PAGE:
BRT has waxed enthusiastic about Graphene since 2008 as this material has the potential to change how man conducts business on planet earth due to the unique characteristics of a one atom thick sheet of carbon, the same exact thing as pencil lead save for the form factor just described. Because of this, the difficulty of getting enough graphene to do something serious has been problematic until now.
A new technique invented at Caltech to produce graphene—a material made up of an atom-thick layer of carbon—at room temperature could help pave the way for commercially feasible graphene-based solar cells and light-emitting diodes, large-panel displays, and flexible electronics.
"With this new technique, we can grow large sheets of electronic-grade graphene in much less time and at much lower temperatures," says Caltech staff scientist David Boyd, who developed the method.
It gets better.
The ability to produce graphene without the need for active heating not only reduces manufacturing costs, but also results in a better product because fewer defects—introduced as a result of thermal expansion and contraction processes—are generated. This in turn eliminates the need for multiple postproduction steps. "Typically, it takes about ten hours and nine to ten different steps to make a batch of high-mobility graphene using high-temperature growth methods," Yeh says. "Our process involves one step, and it takes five minutes."
A scaled-up version of their plasma technique could open the door for new kinds of electronics manufacturing, Yeh says. For example, graphene sheets with low concentrations of defects could be used to protect materials against degradation from exposure to the environment. Another possibility would be to grow large sheets of graphene that can be used as a transparent conducting electrode for solar cells and display panels. "In the future, you could have graphene-based cell-phone displays that generate their own power," Yeh says.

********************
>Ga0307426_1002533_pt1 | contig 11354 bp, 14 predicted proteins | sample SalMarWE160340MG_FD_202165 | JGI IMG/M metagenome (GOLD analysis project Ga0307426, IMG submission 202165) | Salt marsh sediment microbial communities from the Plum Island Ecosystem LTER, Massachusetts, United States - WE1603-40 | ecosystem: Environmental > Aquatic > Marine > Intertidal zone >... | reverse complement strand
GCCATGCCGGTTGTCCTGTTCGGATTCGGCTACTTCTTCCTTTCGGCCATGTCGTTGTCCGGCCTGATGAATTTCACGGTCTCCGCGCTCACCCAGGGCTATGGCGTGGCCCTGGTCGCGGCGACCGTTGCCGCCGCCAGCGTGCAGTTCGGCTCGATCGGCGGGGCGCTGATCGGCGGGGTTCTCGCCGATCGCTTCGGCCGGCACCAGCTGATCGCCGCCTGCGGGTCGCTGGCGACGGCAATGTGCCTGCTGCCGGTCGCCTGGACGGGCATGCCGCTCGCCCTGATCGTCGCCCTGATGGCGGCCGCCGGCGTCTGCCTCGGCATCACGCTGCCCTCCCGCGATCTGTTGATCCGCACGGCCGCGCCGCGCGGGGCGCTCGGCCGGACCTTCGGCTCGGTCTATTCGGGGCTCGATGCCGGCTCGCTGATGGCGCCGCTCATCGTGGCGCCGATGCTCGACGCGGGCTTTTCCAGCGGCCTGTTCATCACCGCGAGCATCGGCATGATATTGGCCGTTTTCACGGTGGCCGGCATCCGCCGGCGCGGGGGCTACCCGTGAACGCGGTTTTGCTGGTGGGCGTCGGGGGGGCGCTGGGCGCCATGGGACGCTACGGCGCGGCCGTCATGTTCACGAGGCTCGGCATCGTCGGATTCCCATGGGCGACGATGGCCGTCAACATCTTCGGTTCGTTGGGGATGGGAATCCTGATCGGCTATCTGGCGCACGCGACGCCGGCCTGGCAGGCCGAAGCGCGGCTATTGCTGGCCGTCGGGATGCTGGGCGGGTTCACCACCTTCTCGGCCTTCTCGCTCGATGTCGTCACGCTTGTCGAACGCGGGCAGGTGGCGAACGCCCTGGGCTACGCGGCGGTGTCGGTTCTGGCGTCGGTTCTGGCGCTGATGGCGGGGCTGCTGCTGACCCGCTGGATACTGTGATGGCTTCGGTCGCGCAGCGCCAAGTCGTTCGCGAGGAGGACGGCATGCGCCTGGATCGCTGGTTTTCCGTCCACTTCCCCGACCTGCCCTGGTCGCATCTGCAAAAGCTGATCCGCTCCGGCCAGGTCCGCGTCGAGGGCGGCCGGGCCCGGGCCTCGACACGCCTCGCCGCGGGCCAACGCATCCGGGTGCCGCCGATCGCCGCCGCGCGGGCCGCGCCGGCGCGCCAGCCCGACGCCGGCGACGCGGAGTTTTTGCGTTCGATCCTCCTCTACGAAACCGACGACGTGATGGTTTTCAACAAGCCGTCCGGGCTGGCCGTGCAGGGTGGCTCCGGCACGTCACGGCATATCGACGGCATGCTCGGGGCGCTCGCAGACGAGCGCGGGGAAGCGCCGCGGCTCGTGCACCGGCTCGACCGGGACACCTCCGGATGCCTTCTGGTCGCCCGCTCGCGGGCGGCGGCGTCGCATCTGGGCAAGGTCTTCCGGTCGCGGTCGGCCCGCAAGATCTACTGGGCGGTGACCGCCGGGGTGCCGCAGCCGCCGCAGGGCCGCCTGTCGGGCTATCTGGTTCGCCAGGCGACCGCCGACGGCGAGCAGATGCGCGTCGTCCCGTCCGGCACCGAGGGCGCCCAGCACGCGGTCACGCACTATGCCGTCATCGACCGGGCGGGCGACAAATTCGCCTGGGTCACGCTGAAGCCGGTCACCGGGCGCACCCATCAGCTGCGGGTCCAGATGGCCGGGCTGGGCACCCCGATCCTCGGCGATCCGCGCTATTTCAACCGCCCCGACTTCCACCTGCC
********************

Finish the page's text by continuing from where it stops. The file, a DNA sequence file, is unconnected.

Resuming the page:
Another possibility, she says, is to introduce intentionally imperfections into graphene's lattice structure to create specific mechanical and electronic attributes. "If you can strain graphene by design at the nanoscale, you can artificially engineer its properties. But for this to work, you need to start with a perfectly smooth, strain-free sheet of graphene," Yeh says. "You can't do this if you have a sheet of graphene that has uncontrollable defects in different places."
Tech, like money, never sleeps. :)